O’Donnell is a professor and associate department head for the Department of Biodiversity, Earth and Environmental Science in the College of Arts and Sciences.
Sean O’donnell has been conducting research on brain evolution and brain investment in social insects for several years. It’s a branch of research that can inspire a better understanding of the factors that shaped human brain evolution.
For this research, he worked with Formica fusca ant workers, or common black ants, that had been forced into a life of hard labor by the slave-making Polyergus mexicanus ant workers. P. mexicanus ants perform little labor for their colonies; instead they serve as the colony’s thugs, invading host colonies and enslaving F. fusca workers to carry out tasks such as foraging, excavating nests and tending the brood.
O’Donnell wanted to find out if P. mexicanus’ dependence on its slaves caused a decrease in brain investment over time. Existing literature didn’t address brain reduction, or its occurrence in social parasites.
Ants’ mandibles are their tool kits, and the differences in this image illustrate the dramatic behavioral specialization of the slavemaker workers. Like most ants, the F. fusca (slave) worker has shovel-shaped mandibles, good for carrying food, digging and other jobs. The P. mexicanus (slavemaker) worker has sharp, ice tong-like mandibles, specialized for use as weapons when raiding F. fusca nests. Researchers has revealed corresponding differences in their brains.
“We thought using social insects would be a cool way to test these ideas since parasitism, including social parasitism, is one context where brain tissues could actually evolve to be smaller rather than larger,” O’Donnell explains.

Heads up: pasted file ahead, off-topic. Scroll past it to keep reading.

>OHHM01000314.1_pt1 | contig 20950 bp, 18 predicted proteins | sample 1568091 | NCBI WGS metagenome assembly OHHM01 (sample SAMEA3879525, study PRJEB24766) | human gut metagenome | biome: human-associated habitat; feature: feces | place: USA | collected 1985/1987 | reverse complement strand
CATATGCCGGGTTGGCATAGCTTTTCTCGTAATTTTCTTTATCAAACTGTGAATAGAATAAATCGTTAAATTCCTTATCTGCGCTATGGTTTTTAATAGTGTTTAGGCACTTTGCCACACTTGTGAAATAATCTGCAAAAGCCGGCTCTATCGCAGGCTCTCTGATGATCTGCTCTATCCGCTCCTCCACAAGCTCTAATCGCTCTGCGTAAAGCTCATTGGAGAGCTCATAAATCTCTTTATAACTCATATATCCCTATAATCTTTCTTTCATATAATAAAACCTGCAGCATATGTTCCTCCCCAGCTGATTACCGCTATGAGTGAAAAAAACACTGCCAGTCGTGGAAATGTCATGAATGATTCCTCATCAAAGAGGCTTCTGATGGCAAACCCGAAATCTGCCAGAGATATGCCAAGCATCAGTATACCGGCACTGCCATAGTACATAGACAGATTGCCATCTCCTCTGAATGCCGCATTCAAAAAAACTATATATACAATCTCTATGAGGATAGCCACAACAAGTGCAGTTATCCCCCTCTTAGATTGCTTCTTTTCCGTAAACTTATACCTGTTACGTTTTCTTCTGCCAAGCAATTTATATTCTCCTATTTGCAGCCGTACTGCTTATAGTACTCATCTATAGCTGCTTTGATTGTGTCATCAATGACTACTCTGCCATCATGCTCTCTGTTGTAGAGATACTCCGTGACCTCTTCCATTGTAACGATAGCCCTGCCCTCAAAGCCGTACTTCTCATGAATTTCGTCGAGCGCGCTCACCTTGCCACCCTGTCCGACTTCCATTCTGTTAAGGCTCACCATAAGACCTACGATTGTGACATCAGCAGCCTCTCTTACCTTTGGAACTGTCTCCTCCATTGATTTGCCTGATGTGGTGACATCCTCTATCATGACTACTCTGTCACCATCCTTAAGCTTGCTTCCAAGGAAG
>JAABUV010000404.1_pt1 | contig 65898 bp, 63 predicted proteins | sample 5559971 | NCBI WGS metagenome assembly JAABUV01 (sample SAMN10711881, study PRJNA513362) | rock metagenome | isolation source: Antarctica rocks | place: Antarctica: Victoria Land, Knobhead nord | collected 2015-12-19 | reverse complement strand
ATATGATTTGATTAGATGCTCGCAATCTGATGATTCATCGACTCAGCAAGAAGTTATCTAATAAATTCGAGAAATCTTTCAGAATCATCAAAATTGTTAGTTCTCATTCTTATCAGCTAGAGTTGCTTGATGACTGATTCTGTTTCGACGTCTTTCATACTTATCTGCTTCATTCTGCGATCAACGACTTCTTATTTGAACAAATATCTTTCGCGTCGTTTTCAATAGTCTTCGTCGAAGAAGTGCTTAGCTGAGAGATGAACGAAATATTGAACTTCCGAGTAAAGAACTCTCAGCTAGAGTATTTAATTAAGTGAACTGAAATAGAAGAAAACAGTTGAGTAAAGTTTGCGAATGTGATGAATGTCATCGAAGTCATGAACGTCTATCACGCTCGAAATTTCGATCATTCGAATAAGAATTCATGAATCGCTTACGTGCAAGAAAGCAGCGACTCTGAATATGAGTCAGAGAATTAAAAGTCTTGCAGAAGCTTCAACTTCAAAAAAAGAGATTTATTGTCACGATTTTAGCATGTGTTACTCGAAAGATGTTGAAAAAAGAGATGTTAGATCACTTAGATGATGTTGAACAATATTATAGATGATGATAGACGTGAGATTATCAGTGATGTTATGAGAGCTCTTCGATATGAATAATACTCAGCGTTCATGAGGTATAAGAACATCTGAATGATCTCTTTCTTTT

That’s exactly what he found after he and his team collected and analyzed neuroanatomical data from several dozen P. mexicanus and F. fusca workers. In both species, they focused particularly on the mushroom body calyx, which is like the cerebrum in humans and other mammals.
“F. fusca workers invested about 15 percent more in the mushroom body calyx (relative to the rest of the brain) than P. mexicanus slave-makers,” O’Donnell states in a paper recently published in the Biological Journal of the Linnean Society and written with Drexel students and a colleague from the University of California-Santa Cruz.
Because brain tissue is energetically expensive, this could provide a big savings to the slave-maker workers.
But don’t underestimate the slave-maker ants, O’Donnell advises.
“We don’t automatically expect parasites to be ‘stupid’ — in order to be a successful parasite, you need to be very, very smart in certain specialized ways,” he says. “Slave-makers are as smart as they need to be, because their hosts are doing most of the work for them.”